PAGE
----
controllers can land planes simultaneously on parallel runways, even though that requires
planes arriving from opposite directions to fly toward each other before turning onto
their approach paths. But with a gimpy radar system, the supervisors decide to stagger
landings, one runway at a time. That will cut landings from 72 an hour to 32, resulting in
delays that ripple through the country's airports. Someone from Philadelphia missing a
connection to Los Angeles might have the brief outage--later attributed to a problem in
the radar's electrical panel--to blame.
The ASR-9 is the FAA's best radar, but this wasn't the first time it had malfunctioned.
Last October a modem glitch took the ASR-9 down, and Midway's radar with it. Controllers
were forced to use O'Hare's 30-year-old ASR-7, a system the FAA had declared
"Somehow, somewhere, we need to get ourselves a better radar system," says Kurt
Granger, president of Local C-90 of the National Air Traffic Controllers Association
(NATCA). "There is an unacceptable margin of error at Chicago O'Hare." To hear
Granger tell it, the FAA is the luckiest agency in the federal government, saved from
disaster only by heroic controllers forced to work with shoddy equipment. His greatest
fear is the day the luck runs out--and a controller gets the blame.
The equipment controllers use is often old and must soon be upgraded to handle the growing
volume of air traffic, says David Hopkin, a professor of psychology at Embry-Riddle
Aeronautical University in Daytona Beach, Florida, and the author of Human Factors in
Air Traffic Control. "The current system can't really begin to handle it,"
he says. But the impact is on efficiency rather than safety, he adds, because the skills
of the controllers have overcome equipment glitches.
The FAA acknowledges that air traffic may have to slow down at times due to computer
problems, but officials insist safety isn't compromised. Granger, though, wants a second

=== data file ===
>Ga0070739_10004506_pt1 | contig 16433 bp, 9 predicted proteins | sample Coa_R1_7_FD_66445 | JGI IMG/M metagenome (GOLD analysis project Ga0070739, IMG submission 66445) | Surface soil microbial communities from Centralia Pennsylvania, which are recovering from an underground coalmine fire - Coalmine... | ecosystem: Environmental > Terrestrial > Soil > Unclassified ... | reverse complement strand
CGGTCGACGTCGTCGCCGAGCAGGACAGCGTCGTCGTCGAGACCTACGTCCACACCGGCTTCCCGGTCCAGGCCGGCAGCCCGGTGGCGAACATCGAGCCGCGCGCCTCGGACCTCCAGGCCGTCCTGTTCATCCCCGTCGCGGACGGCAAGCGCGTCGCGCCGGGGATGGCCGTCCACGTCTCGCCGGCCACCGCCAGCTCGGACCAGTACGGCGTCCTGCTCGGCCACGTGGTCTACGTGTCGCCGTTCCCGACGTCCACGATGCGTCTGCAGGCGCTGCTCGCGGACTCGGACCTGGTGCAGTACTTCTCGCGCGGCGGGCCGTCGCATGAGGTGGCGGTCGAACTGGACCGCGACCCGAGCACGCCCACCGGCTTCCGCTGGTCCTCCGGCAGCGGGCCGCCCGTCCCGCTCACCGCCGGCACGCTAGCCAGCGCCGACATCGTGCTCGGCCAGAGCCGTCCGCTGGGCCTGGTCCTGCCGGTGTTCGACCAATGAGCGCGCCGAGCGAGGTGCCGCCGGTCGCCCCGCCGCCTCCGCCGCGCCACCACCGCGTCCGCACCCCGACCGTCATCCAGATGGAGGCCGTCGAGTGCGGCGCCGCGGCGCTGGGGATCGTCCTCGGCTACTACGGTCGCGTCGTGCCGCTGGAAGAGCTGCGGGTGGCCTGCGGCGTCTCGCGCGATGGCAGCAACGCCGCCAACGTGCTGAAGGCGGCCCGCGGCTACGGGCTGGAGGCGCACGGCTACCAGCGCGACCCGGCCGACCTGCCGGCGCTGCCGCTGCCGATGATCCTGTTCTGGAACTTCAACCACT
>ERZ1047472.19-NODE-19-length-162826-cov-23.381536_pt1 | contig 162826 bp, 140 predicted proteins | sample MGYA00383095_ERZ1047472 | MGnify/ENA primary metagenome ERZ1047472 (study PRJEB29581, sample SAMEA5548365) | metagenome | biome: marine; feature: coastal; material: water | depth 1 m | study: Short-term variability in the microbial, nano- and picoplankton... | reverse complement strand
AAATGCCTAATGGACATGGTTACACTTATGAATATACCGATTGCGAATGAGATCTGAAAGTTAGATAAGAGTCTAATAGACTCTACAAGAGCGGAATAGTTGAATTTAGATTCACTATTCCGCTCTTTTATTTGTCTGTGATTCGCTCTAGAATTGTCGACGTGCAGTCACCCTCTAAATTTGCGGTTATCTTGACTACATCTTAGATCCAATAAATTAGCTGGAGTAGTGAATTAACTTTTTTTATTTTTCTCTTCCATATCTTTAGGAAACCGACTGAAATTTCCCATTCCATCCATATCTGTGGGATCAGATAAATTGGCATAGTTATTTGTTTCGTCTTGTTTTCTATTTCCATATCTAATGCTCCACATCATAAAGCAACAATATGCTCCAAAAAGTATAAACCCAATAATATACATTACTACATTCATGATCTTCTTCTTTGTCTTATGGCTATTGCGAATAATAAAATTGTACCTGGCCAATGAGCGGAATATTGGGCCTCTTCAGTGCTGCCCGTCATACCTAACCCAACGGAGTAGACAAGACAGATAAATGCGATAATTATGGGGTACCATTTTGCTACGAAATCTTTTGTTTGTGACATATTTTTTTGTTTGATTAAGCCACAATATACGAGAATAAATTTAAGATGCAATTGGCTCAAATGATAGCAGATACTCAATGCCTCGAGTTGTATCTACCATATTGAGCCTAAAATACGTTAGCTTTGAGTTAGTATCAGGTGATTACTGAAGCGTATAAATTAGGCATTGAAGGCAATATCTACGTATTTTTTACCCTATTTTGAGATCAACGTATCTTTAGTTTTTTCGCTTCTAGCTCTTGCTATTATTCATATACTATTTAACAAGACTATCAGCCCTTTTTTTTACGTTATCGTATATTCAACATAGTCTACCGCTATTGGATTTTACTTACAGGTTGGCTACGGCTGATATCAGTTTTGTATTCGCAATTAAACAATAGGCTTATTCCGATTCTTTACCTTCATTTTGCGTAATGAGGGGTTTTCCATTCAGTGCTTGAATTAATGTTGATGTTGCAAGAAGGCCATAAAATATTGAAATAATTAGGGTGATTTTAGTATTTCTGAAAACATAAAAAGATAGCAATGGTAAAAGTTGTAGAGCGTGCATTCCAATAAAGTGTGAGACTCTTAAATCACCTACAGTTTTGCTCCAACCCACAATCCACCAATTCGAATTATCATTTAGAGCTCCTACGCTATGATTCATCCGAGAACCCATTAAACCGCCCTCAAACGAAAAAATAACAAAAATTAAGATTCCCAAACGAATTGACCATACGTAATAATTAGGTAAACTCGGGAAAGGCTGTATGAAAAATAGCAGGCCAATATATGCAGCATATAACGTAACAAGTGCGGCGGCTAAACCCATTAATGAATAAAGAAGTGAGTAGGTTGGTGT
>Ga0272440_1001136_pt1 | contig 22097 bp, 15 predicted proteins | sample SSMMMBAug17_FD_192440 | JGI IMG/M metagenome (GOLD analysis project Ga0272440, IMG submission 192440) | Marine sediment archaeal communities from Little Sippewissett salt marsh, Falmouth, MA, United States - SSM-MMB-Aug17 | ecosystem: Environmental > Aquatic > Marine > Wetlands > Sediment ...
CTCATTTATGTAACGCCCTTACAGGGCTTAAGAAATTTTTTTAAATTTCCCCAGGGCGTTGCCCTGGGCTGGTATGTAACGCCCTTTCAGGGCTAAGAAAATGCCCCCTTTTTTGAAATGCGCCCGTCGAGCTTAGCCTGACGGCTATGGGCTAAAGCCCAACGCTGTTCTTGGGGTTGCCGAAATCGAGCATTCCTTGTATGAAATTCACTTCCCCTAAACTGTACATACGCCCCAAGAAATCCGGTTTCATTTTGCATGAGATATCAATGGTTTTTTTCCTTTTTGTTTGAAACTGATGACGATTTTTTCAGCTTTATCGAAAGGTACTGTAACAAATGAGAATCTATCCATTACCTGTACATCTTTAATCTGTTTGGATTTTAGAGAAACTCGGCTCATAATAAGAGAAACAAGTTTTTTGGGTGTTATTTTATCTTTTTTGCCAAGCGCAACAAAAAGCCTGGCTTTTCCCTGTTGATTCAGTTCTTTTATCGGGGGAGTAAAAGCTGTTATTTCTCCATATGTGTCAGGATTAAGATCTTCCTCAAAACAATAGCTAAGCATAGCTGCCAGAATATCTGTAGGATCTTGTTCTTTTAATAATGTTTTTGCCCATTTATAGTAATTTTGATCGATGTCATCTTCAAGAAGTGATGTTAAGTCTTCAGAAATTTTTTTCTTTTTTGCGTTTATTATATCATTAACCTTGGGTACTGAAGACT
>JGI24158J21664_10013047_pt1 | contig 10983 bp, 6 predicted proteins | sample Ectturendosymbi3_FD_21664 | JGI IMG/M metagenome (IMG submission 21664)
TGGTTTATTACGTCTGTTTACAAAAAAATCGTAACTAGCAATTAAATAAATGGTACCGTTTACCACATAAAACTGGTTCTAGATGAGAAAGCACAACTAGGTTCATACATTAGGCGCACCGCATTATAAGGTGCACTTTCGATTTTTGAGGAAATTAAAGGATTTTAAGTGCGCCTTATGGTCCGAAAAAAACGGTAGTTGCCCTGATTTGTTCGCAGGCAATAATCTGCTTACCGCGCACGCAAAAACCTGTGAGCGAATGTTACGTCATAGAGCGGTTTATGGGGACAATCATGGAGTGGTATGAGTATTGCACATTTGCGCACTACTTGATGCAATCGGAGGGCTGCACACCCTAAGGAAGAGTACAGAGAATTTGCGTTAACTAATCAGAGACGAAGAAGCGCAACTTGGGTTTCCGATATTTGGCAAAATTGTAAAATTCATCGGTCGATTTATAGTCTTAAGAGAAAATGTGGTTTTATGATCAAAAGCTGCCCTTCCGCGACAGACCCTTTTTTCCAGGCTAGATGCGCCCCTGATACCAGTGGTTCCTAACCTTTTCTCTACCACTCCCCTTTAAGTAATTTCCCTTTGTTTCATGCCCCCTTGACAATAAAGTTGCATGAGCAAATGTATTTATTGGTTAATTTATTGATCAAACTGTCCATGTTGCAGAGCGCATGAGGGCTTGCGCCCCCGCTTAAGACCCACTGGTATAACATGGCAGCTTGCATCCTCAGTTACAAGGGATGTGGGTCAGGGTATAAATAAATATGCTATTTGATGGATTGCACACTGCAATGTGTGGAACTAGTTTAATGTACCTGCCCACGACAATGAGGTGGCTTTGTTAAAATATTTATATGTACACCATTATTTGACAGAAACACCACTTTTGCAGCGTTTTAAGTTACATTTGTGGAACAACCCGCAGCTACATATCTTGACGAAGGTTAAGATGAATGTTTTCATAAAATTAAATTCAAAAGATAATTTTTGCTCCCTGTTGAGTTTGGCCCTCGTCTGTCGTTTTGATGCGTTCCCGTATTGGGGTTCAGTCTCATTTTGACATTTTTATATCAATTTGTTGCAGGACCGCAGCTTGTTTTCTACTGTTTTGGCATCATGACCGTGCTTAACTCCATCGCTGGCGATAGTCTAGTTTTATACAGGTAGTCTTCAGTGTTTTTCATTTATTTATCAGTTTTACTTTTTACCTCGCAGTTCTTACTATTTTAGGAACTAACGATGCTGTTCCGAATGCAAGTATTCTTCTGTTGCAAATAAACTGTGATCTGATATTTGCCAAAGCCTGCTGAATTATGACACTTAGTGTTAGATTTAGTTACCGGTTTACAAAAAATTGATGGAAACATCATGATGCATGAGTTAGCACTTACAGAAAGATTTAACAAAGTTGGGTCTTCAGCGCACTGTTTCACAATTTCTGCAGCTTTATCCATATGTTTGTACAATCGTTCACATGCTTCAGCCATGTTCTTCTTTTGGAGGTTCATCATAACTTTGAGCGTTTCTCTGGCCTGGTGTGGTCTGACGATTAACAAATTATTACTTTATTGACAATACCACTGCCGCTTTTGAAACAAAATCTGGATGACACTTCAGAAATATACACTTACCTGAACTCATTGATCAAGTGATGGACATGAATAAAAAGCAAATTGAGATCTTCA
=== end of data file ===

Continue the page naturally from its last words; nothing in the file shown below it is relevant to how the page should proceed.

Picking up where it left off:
ASR-9 as a backup. It tops his wish list--ahead of increased salaries, benefits, and
staffing. He's not likely to get it, although the FAA is promising an ASR-11--now in
development--by 2001. But Granger isn't convinced that a new, untested system with new
bugs to work out would be an improvement over what the controllers have now. The FAA, he
says, is getting ahead of itself, after years of being behind.
Indeed, the FAA and Congress have a sorry history when it comes to modernizing air traffic
control technology. It took a midair collision between jets from TWA and United Airlines
in 1956 to stop Congress from regularly cutting the budget of the FAA's precursor, the
Civil Aeronautics Authority, according to Michael Nolan, a Purdue University professor of
aviation technology. The Kennedy Administration, in a concerted effort to develop a
forward-looking system, created the Automated Radar Terminal System (ARTS), the basis for
the software still in use today.
The biggest push since then was a planned nationwide deployment of the Advanced Automation
System. The ill-fated billion-dollar network was supposed to provide controllers with new
workstations equipped with advanced traffic management tools, enabling the FAA to merge
many Tracons into en route centers that covered larger territories. But the system was a
flop and was never deployed. "By the time the FAA had defined the standards,
developed specifications, and awarded contracts, much of the technology under
consideration was very often obsolete," Nolan wrote in his textbook Fundamentals
of Air Traffic Control. Since then, the FAA has given up on the "big bang"
approach of replacing its entire system, Nolan says, in favor of continuous improvement.
But that hasn't solved its problems.